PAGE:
• I must have some crappy strippers because it either cuts the wires or just leaves a mark in them. I feel this is a job for an elf. – DMoore Dec 16 '14 at 18:41
  • I find that the pricier strippers, such as a Klein is worth it. However elves use the Acme-Kris-Kringle Universal Thingamajig – bib Dec 16 '14 at 18:45
  • Most cheap strippers are crappy. You want them set so they just barely avoid cutting the copper; that may leave a bit of plastic intact but it should be little enough that you can pull the insulation off the wire with a moderately light yank. Practice makes better. If you really can't make strippers work for you, you may find you're better off with a knife, either cutting around the insulation as the strippers do or just whittling it away from the wire. (I once had to strip a rather insanely thin wire inside surprisingly thick insulation; steady hand and a scalpel were the best solution.) – keshlam Dec 16 '14 at 18:47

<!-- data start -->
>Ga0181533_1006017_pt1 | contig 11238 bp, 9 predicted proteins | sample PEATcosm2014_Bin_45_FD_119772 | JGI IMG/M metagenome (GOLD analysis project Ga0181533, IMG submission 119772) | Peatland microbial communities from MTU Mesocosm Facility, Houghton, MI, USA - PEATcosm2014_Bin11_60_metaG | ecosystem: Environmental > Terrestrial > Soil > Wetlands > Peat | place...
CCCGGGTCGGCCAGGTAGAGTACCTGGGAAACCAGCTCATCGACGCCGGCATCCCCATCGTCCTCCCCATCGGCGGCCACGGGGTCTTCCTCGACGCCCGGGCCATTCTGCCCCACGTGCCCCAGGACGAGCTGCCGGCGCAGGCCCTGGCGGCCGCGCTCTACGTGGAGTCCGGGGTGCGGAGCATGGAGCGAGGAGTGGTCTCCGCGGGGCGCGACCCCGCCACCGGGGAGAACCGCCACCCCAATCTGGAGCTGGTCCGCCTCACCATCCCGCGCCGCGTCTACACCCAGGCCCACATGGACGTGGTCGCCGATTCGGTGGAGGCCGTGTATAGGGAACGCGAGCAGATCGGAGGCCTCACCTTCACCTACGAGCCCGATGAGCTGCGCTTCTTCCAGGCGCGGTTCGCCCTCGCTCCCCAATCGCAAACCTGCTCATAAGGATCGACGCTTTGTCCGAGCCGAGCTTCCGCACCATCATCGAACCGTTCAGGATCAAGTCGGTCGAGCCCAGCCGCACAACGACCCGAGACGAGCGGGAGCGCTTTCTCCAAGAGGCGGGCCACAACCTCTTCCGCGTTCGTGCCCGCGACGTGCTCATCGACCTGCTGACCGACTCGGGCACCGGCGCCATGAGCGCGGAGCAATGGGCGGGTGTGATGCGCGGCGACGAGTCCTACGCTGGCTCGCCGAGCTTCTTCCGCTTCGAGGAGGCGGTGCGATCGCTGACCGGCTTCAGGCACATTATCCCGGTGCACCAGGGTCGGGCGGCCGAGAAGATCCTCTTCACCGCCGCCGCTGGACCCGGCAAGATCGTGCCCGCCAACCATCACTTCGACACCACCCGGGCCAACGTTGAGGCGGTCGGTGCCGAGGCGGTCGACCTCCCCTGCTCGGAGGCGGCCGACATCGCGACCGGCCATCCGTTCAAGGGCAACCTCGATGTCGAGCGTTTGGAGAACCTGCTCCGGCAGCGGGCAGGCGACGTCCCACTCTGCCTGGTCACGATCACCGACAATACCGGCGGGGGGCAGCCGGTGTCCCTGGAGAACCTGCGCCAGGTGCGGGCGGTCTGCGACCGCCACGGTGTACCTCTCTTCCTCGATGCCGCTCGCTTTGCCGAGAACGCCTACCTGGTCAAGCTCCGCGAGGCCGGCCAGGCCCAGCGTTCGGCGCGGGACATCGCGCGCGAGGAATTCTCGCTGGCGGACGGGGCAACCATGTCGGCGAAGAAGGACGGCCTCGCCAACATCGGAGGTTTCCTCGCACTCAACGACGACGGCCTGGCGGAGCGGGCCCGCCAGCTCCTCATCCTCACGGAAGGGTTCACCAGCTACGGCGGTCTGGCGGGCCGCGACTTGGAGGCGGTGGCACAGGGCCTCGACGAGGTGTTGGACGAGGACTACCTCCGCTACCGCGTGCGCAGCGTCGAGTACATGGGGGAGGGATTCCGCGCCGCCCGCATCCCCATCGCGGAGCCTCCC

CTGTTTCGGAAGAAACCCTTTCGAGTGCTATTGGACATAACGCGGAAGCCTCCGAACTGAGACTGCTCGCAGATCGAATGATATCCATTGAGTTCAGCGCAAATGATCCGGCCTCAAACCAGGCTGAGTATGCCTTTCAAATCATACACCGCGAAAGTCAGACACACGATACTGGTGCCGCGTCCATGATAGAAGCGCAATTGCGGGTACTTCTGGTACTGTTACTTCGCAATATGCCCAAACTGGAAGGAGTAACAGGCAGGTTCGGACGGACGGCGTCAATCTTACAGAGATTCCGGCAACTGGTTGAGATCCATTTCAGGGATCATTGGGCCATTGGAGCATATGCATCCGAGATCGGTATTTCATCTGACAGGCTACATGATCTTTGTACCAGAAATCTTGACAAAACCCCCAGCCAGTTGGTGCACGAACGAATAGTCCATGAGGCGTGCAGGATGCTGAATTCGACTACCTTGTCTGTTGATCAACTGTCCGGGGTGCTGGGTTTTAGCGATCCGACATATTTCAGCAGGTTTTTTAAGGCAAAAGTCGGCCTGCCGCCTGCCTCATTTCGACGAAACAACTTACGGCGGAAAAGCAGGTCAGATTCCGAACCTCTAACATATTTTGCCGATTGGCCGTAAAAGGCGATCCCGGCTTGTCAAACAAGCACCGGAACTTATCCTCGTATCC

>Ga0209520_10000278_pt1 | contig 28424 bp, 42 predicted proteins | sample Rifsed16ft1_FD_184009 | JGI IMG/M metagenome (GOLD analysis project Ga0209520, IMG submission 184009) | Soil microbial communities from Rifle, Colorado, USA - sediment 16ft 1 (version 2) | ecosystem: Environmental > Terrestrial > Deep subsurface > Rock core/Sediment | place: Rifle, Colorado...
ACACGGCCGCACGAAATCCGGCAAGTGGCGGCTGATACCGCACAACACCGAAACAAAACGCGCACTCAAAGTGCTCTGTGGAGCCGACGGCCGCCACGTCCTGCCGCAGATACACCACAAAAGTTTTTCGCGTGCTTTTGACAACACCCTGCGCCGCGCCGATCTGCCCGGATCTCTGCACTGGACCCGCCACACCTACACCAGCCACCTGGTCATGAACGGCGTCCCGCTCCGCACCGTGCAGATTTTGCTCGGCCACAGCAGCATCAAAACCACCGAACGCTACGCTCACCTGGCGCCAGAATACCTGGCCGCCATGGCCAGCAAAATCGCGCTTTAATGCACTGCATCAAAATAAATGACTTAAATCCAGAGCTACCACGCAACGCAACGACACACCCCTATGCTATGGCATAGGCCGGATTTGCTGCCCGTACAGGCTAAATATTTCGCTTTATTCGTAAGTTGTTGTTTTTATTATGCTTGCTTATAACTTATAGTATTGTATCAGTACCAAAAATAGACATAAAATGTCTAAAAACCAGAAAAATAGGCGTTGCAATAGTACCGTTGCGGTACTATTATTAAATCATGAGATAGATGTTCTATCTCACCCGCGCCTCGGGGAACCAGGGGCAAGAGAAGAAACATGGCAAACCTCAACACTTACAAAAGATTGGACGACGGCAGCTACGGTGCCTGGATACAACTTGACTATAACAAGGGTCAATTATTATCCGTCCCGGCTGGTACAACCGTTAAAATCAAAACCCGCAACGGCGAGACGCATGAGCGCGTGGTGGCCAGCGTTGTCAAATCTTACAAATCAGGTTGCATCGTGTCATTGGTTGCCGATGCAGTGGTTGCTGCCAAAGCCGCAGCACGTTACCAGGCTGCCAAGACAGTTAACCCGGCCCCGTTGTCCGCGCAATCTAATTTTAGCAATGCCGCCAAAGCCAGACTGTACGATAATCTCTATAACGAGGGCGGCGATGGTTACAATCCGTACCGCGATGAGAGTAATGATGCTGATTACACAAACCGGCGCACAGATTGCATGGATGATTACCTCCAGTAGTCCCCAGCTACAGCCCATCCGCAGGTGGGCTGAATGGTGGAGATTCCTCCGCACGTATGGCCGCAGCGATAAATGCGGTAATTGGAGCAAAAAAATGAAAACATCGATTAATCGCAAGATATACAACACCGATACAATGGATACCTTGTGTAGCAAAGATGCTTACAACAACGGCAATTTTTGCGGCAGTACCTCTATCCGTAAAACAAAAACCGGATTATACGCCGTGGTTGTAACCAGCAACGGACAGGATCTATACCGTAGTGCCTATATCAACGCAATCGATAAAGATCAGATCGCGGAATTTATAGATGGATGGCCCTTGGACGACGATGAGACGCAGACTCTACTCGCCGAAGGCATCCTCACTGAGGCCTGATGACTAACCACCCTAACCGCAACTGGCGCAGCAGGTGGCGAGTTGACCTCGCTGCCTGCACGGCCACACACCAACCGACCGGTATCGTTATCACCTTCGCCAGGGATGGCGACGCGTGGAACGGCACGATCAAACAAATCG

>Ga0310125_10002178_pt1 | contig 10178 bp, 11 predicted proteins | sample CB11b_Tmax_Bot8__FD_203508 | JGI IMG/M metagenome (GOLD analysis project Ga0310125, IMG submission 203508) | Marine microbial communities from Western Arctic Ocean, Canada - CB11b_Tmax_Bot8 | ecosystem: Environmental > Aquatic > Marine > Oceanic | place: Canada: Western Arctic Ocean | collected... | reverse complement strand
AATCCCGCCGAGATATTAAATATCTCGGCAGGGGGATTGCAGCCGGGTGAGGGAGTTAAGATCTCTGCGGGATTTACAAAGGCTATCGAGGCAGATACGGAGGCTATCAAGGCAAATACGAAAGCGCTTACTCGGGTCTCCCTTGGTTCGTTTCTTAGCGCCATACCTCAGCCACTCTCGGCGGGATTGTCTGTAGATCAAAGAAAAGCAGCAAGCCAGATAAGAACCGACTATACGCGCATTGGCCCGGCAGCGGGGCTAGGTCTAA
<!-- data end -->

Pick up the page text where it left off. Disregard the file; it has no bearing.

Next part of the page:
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As mentioned, crimp connectors are the way to go. If they will be used outdoors, I suggest either putting some dielectric grease inside the butt connectors or using some kind of sealing heatshrink tubing around the connector to help prevent corrosion.

  • If you go crimp, you'll definitely need to seal them good. I prefer to solder and heat shrink tube due to the number of corroded (to the point of failure) crimp connectors I've dealt with in cars (which are at least mostly shielded from the weather)... However, one must be aware that solder joints are even more susceptible to damage from bending motion than crimp connectors... – Brian Knoblauch Dec 16 '14 at 20:33
  • Soldering is good if one can arrange the wires properly. However, they are susceptible to mechanical fatigue. Surprisingly, a good crimped joint is often more reliable. – Peter Loron Dec 17 '14 at 3:59